To say Patagonia is a different kind of apparel company would be an understatement. To say Patagonia is an altogether different breed of business enterprise would be more accurate.

Its design philosophy calls for garments to be long lasting, strong, comfortable and beautiful. Doesn't sound too different from the norm for a leading active wear firm, right? But the philosophy also contains this clause, which is what differentiates Patagonia from the pack: "Environmental harm from manufacturing or growing practices, from dyes and finishes, should be as minimal as we know how to make them."

Patagonia doesn't just give lip service to its quest to preserve the environment. Take its dramatic 1996 adoption of organic cotton, which the company's research showed to be a much more environmentally friendly alternative to conventionally grown cotton. In a move that almost ruined the company financially at the time, Patagonia converted its sportswear line to 100 percent organic cotton. To this day, its commitment to using only organic cotton in its sportswear has not been compromised.

And the decision ultimately proved to be the right thing to do from a business perspective. Patagonia's direct-to-consumer and wholesale revenue have grown to a healthy $240 million, and the firm's employment has reached 1,200 worldwide.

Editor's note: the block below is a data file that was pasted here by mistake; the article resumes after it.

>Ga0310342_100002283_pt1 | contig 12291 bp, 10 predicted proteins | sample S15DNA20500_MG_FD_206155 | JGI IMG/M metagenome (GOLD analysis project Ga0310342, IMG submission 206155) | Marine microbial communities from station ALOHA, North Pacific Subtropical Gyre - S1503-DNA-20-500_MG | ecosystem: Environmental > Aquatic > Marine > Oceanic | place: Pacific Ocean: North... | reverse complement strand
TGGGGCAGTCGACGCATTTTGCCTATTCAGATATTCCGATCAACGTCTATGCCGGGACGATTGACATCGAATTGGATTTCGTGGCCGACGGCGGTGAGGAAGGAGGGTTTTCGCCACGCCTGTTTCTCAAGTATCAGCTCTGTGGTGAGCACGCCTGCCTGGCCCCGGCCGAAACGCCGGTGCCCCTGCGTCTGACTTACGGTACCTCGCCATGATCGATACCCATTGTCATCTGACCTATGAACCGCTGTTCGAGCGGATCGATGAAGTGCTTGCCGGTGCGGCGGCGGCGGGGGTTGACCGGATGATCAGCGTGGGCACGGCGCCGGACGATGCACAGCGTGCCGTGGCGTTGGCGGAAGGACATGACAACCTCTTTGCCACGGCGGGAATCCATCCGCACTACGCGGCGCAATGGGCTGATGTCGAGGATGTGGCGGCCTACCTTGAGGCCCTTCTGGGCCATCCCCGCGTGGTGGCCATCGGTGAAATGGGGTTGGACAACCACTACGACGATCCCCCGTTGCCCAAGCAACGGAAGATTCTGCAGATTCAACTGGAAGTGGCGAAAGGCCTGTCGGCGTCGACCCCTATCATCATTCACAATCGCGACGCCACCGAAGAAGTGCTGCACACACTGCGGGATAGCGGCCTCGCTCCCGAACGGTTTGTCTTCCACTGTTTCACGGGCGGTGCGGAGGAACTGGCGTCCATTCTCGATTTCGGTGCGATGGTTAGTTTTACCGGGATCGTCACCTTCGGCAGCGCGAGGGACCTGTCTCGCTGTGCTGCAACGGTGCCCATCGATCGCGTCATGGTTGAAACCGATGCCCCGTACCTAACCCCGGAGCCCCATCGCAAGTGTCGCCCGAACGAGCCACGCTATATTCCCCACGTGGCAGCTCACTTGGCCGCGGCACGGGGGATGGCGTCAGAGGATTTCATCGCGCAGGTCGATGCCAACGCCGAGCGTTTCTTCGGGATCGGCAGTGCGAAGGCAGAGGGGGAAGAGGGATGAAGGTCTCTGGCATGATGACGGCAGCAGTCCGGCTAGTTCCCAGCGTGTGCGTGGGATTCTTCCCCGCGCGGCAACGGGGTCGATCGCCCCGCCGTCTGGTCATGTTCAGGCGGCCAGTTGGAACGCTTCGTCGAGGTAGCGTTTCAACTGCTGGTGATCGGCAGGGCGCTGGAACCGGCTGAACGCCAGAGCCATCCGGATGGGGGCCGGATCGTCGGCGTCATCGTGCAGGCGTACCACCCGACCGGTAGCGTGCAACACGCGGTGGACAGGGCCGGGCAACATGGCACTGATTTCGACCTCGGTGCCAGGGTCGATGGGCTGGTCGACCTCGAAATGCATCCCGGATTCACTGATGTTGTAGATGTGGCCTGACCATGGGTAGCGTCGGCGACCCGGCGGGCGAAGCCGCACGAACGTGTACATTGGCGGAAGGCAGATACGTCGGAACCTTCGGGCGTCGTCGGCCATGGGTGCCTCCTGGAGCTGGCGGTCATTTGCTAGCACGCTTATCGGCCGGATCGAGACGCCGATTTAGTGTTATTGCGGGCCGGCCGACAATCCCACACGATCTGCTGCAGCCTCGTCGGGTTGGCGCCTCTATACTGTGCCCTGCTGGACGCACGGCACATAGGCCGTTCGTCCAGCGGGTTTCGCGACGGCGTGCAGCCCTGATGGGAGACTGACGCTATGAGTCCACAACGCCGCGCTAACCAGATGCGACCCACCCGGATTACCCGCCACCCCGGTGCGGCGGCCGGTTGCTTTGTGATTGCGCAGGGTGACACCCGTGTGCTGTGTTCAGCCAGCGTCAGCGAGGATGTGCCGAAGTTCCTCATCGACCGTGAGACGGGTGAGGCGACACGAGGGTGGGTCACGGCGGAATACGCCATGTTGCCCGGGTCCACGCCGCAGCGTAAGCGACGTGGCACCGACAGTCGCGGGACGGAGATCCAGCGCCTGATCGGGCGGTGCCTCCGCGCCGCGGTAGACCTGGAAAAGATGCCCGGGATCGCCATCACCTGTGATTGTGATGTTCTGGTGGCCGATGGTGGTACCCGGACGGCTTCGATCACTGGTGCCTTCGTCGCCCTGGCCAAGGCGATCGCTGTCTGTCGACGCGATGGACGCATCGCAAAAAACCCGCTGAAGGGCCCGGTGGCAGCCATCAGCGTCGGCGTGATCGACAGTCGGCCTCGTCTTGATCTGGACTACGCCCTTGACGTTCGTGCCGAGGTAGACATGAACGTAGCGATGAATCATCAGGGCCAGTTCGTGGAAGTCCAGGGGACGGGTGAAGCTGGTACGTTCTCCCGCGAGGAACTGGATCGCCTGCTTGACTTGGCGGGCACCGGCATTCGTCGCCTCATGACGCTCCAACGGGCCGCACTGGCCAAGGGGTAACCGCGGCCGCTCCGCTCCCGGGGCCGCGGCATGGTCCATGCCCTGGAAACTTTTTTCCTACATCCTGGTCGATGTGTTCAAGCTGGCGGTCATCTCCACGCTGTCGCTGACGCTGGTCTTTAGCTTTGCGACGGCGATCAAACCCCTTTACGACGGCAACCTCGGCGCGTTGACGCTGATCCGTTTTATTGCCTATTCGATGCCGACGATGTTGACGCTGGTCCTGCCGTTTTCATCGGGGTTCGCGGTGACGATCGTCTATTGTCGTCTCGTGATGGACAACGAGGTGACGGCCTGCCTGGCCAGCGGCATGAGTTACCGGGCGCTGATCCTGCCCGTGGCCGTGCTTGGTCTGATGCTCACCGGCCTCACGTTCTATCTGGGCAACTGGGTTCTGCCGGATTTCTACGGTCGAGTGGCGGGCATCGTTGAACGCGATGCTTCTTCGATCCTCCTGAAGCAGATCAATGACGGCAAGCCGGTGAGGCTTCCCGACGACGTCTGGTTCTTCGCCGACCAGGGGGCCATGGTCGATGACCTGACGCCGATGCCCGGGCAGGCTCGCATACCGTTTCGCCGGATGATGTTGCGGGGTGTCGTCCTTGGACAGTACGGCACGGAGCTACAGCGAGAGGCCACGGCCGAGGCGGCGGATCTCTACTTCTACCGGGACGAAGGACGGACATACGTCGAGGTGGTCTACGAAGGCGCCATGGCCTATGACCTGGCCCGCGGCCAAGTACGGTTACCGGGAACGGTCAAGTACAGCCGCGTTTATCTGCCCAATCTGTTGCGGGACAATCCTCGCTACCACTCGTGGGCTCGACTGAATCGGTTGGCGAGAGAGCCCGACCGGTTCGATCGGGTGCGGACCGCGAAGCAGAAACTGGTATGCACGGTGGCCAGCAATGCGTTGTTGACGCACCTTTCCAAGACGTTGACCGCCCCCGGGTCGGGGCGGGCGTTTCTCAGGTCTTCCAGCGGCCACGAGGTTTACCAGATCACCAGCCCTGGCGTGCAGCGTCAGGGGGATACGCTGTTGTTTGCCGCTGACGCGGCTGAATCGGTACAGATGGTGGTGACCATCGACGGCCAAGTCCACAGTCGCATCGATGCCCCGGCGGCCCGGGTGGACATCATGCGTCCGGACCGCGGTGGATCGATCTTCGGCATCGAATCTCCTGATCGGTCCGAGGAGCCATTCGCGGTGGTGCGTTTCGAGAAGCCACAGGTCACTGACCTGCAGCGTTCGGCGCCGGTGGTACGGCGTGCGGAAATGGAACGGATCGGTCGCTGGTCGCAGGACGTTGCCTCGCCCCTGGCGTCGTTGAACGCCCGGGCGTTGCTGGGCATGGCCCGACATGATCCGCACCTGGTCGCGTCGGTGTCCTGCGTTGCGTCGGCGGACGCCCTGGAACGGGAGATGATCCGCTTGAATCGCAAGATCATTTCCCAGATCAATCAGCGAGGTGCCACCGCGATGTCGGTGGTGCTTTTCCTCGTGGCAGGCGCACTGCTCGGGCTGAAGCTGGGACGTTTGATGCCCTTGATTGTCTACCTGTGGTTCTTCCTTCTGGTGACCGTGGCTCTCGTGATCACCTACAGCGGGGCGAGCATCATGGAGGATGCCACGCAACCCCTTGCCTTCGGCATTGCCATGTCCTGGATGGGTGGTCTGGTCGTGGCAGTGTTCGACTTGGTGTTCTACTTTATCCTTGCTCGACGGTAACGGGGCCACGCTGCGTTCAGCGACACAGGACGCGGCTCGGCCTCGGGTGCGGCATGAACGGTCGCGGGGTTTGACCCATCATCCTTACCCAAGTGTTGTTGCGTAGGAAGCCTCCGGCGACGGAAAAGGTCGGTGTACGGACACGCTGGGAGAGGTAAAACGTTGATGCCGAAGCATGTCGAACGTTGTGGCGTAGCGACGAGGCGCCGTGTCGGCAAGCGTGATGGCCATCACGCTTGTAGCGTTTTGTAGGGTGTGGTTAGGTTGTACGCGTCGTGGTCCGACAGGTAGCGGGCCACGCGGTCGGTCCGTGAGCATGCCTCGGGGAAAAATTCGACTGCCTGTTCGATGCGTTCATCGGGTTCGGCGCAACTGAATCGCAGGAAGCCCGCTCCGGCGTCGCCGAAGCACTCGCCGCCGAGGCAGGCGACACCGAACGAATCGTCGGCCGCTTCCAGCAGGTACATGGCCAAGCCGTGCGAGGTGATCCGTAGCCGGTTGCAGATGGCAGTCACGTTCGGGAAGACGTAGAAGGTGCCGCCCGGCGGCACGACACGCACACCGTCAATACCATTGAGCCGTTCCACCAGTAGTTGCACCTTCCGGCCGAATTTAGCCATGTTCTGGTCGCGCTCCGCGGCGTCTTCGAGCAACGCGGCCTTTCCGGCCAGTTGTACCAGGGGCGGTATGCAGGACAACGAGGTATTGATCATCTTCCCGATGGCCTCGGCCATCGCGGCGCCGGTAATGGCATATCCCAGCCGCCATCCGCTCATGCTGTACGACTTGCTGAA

The Ventura, CA-based firm, privately held by founder and mountain climbing enthusiast Yvon Chouinard and his wife Melinda, charges itself an "earth tax" annually. It donates 1 percent of its sales (or approximately $2.4 million a year) to grass roots environmental organizations. The earth tax model was the basis for the formation of the 1% for the Planet organization, an alliance of businesses that follow Patagonia's lead in donating 1 percent of their net sales toward grass roots environmental efforts.

CEO Michael Crooke, who joined Patagonia in 1999 from Pearl Izumi, describes Patagonia as a product-driven company ("the only way to compete in the market is to have the best product") that strives to make the least impact on the environment in making its product ("because we are manufacturers, we are polluters").

He says the firm is lucky to be able to attract world-class talent throughout its organization. He said Patagonia is focused on hiring managers who are not just focused on one aspect of the apparel business but also on the firm's overall philosophy, which involves consideration of long-term implications of business decisions and practices.

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